environment given that rates of evolution tend to be slow under conditions of low temperature (Gillooly et al. 2005) and low productivity (Horner-Devine et al. 2003).
If the source population of microbial communities in subglacial aquatic environments is derived from the overlying glacial ice, these populations have been isolated for at least 1 million years, which is the age of the oldest Antarctic ice. Against the backdrop of 3.7 billion years during which microbes have been present on Earth, 1 million years is not a long time in terms of evolution. In the case of Lake Vostok, rates of evolution are likely to slow under the conditions of low temperature and low microbial productivity. The result is likely to be that the metabolically active and growing microorganisms present in these communities should represent those better adapted to the ambient conditions but will still be related to microorganisms found in other environments today.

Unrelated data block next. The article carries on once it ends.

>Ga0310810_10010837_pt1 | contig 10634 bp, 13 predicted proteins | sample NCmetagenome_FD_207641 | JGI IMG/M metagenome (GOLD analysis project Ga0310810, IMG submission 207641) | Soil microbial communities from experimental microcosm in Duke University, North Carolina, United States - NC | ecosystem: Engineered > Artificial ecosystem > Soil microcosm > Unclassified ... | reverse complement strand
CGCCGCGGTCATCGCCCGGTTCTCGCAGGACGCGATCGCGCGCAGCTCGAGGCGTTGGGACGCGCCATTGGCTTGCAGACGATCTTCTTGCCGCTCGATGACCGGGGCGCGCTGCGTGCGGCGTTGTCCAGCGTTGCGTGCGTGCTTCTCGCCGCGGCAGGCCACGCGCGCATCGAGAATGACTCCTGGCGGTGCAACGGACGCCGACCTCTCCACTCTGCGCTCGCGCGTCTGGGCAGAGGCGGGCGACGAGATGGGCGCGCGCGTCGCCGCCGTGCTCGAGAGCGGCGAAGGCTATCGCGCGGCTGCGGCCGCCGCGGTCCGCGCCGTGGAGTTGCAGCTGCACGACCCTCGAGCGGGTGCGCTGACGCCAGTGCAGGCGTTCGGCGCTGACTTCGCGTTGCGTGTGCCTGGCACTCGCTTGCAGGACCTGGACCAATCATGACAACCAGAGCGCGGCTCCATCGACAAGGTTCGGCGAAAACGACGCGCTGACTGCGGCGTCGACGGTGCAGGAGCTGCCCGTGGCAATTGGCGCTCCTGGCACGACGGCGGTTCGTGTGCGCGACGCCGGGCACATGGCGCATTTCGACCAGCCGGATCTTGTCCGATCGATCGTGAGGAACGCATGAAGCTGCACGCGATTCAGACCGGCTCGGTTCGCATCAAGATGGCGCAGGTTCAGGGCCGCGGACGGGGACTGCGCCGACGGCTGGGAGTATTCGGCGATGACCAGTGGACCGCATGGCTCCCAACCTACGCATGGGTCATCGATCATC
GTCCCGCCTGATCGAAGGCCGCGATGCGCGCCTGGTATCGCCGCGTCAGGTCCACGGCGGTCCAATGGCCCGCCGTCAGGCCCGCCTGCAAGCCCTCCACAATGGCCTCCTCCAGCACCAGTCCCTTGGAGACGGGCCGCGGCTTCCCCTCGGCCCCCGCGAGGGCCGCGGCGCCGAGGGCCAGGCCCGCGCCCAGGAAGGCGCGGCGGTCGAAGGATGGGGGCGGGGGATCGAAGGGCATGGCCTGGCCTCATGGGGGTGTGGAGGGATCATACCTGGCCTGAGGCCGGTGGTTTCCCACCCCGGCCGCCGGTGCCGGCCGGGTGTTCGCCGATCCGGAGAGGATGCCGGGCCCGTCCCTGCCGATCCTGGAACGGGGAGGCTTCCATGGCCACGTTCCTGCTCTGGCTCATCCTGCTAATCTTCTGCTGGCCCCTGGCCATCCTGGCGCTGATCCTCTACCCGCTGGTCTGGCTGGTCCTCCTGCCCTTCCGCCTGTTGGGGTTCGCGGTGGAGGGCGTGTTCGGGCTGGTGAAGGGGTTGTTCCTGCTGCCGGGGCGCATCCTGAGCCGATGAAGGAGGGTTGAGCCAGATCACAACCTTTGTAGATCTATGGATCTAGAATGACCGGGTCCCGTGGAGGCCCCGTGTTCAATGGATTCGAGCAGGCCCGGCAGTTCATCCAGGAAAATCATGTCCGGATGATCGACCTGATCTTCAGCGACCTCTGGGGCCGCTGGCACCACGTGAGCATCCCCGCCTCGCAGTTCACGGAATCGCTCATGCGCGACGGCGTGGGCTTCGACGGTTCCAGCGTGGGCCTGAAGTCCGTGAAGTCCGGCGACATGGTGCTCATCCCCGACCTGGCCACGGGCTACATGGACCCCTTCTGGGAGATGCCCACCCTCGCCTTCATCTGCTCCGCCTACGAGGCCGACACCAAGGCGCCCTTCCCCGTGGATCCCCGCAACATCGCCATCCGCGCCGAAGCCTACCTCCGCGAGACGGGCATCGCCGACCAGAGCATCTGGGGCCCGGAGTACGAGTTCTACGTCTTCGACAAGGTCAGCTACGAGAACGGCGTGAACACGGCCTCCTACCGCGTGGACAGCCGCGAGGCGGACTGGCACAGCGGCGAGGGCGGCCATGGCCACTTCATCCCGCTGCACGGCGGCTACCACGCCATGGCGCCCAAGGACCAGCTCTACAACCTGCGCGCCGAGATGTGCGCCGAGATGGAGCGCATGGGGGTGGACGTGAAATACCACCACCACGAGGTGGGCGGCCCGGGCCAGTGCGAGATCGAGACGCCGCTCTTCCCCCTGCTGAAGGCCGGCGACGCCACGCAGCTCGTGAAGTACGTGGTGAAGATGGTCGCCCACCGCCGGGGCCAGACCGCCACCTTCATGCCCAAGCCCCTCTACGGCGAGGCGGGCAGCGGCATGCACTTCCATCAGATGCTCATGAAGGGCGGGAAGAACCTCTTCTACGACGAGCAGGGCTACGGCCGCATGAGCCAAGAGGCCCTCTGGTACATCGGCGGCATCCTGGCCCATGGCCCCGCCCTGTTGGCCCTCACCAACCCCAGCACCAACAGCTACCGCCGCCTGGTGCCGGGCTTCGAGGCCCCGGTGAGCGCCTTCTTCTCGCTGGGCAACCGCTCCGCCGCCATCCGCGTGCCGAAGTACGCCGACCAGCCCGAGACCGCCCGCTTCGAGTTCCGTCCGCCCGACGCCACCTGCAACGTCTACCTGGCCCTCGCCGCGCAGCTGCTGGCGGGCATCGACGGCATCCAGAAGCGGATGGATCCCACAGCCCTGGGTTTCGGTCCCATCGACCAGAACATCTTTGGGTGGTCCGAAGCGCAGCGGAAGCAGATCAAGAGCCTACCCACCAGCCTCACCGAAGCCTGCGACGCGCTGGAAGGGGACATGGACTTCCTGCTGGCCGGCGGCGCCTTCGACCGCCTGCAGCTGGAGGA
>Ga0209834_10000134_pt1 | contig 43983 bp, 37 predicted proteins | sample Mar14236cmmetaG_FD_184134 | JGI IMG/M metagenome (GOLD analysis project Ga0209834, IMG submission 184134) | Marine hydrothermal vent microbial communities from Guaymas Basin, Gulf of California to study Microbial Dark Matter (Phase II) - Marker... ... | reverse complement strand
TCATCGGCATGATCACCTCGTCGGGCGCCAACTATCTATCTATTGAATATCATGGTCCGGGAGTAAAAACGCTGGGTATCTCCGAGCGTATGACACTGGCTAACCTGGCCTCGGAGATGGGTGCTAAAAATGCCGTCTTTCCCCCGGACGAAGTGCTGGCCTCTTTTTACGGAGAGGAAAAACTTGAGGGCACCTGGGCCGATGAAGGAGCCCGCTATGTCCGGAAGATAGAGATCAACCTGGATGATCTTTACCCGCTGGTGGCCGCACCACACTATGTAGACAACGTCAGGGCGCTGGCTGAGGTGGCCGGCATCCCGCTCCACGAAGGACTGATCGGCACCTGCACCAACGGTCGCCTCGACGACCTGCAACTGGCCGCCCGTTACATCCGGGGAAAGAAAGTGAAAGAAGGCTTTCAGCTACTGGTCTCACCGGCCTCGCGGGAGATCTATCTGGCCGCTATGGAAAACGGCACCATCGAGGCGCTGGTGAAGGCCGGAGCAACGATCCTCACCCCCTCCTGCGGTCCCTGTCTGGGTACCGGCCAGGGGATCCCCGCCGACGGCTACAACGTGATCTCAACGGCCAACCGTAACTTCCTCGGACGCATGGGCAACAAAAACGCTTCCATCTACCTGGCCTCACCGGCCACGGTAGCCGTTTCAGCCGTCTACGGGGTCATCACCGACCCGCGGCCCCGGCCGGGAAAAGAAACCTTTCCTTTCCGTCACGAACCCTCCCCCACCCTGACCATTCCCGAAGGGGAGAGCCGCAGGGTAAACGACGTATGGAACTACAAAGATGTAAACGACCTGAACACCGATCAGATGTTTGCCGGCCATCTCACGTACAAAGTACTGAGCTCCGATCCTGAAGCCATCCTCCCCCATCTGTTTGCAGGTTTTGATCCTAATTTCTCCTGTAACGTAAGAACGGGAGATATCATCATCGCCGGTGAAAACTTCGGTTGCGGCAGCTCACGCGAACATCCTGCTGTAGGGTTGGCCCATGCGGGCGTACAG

A much longer time for evolution may have occurred if, however, the original inoculum to Lake Vostok dates back to the time of the isolation of the lake from the overlying atmosphere more than 15 million years before the present. This time of isolation could be even longer if the founding populations were derived from rocks or sediments. In this latter case, the microbial populations could have been isolated from the surface approximately 35 million to 40 million years ago, prior to the formation of the lake.
Samples of microbes from water and sediment are the only way to answer these questions of the uniqueness of microbial life in subglacial aquatic systems. Although the effect of the extreme conditions is unknown, there is a chance that the microbes have been isolated long enough that significant genetic divergence of microbial lineages has occurred.